Because the HIPPI protocol requires that a physical circuit be established prior to data transmission at each end of a HIPPI link, cascading two or more HIPPI switches in general introduces a significant potential for blocking relative to packet-switched operation. A method for avoiding this and also providing real-time services when using HIPPI switches was investigated by Blanca researchers at Berkeley, who explored a time-division multiplexing (TDM) solution to the problem. Their local portion of Blanca consisted of three cascaded HIPPI switches with two or three hosts connected to each switch.

In the Berkeley scheme one host is designated as the master and is responsible for defining a TDM frame, frame synchronization, and scheduling requests received from the other hosts in each frame. Synchronization of the hosts and switches is accomplished by a combination of the master framing definition and HIPPI switch camp-on feature. Slots are assigned to hosts in each frame according to the quality-of-service bandwidth and latency requirements contained in their requests. An end-to-end HIPPI circuit is established, traffic sent, and the circuit terminated by the assigned host in each slot..

The Berkeley TDM scheme satisfied its goal of multiplexing real-time traffic through circuit-based HIPPI switches, demonstrating stable operation and traffic delivery within real-time latency bounds. However, its developers concluded that synchronization requirements limit the scheme to small networks, it does not allow bandwidth-sharing by non-real-time traffic, and it introduces a significant bandwidth overhead penalty.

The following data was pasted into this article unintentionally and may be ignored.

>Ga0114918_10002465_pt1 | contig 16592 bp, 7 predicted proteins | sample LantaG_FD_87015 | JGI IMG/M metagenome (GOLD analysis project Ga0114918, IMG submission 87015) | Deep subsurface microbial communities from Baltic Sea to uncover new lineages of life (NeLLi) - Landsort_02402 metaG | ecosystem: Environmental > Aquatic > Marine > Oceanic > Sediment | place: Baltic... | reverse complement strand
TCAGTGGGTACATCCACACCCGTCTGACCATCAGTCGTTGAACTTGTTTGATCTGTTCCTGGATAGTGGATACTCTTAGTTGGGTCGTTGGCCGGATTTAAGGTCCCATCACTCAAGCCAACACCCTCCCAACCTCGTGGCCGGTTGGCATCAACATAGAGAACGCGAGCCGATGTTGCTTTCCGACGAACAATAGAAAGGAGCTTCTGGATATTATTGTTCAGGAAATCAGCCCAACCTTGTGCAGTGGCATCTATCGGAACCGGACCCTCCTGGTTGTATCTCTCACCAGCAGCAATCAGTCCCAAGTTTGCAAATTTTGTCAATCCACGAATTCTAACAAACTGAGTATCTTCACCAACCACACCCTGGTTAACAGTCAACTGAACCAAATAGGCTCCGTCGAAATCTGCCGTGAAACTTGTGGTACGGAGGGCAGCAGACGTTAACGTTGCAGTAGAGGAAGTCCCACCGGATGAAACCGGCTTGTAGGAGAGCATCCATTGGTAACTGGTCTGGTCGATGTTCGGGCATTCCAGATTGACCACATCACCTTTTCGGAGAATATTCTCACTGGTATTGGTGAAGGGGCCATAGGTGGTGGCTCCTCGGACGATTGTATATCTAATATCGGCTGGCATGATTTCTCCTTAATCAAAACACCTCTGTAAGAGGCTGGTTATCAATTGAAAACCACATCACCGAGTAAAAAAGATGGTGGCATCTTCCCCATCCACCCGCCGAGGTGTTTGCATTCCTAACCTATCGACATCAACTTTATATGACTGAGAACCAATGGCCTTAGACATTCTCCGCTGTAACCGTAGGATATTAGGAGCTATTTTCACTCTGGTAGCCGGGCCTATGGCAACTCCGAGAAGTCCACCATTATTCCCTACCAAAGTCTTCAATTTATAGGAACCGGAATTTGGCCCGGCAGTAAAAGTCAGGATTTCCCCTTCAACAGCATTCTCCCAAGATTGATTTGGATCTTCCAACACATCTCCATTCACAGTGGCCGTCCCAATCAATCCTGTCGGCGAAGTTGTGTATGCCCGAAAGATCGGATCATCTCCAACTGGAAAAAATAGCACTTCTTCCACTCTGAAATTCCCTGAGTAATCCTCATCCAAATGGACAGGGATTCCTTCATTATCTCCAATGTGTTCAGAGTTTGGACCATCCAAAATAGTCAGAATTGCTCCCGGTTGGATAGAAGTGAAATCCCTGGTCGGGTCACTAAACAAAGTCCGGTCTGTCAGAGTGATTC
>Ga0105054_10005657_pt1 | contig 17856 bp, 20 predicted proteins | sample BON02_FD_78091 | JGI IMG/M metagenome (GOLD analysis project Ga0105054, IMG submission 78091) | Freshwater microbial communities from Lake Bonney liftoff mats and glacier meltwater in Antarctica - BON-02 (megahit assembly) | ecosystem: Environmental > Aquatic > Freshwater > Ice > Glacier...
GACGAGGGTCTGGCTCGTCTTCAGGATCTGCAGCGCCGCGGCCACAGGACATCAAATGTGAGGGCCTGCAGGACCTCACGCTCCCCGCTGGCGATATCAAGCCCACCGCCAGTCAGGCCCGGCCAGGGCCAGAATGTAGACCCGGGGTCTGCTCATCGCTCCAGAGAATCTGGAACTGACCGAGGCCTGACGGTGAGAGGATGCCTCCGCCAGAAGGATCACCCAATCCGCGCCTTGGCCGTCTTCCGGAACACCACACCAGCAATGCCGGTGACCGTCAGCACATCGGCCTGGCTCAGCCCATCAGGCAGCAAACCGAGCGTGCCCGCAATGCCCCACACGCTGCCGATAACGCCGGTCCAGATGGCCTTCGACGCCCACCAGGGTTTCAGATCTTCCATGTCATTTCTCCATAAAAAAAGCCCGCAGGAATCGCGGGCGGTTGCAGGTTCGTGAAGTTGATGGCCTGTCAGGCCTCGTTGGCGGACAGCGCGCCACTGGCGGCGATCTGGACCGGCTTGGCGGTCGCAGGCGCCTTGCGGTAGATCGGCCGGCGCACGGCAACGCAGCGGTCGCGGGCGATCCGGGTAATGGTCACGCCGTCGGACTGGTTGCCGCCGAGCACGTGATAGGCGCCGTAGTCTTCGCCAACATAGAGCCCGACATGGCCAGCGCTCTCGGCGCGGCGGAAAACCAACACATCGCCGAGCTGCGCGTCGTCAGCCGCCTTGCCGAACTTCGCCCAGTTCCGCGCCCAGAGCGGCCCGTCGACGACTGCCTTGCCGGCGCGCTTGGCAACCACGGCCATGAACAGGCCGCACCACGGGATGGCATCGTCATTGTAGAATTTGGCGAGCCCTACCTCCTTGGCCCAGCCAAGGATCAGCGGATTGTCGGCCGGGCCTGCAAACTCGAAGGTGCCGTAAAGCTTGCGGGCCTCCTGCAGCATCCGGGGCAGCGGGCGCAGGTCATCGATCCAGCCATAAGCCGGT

Wide-Area HIPPI Switching

In addition to local area switching within each site, the Casa testbed used their HIPPI switches, in conjunction with specially designed gateways, for wide area switching over the SONET links connecting the Casa sites. This was done by terminating local host HIPPI connections in a gateway device connecting the switch to an inter-site SONET link and relaying the packet through a HIPPI switch at other Casa sites on the path to the destination. Each intermediate site had a separate gateway and SONET link connecting it to each of its two neighboring sites (Figure 4-9).

Figure 4-9. Wide-Area HIPPI Switching

Buffering in the gateways and hosts allowed Casa to be operated as a store-and-forward packet switched network over its wide area end-to-end paths, in spite of the absence of buffering in the HIPPI switches. Routing was accomplished by defining a logical network-wide address for each host in the network and configuring a logical-physical address mapping table in each switch.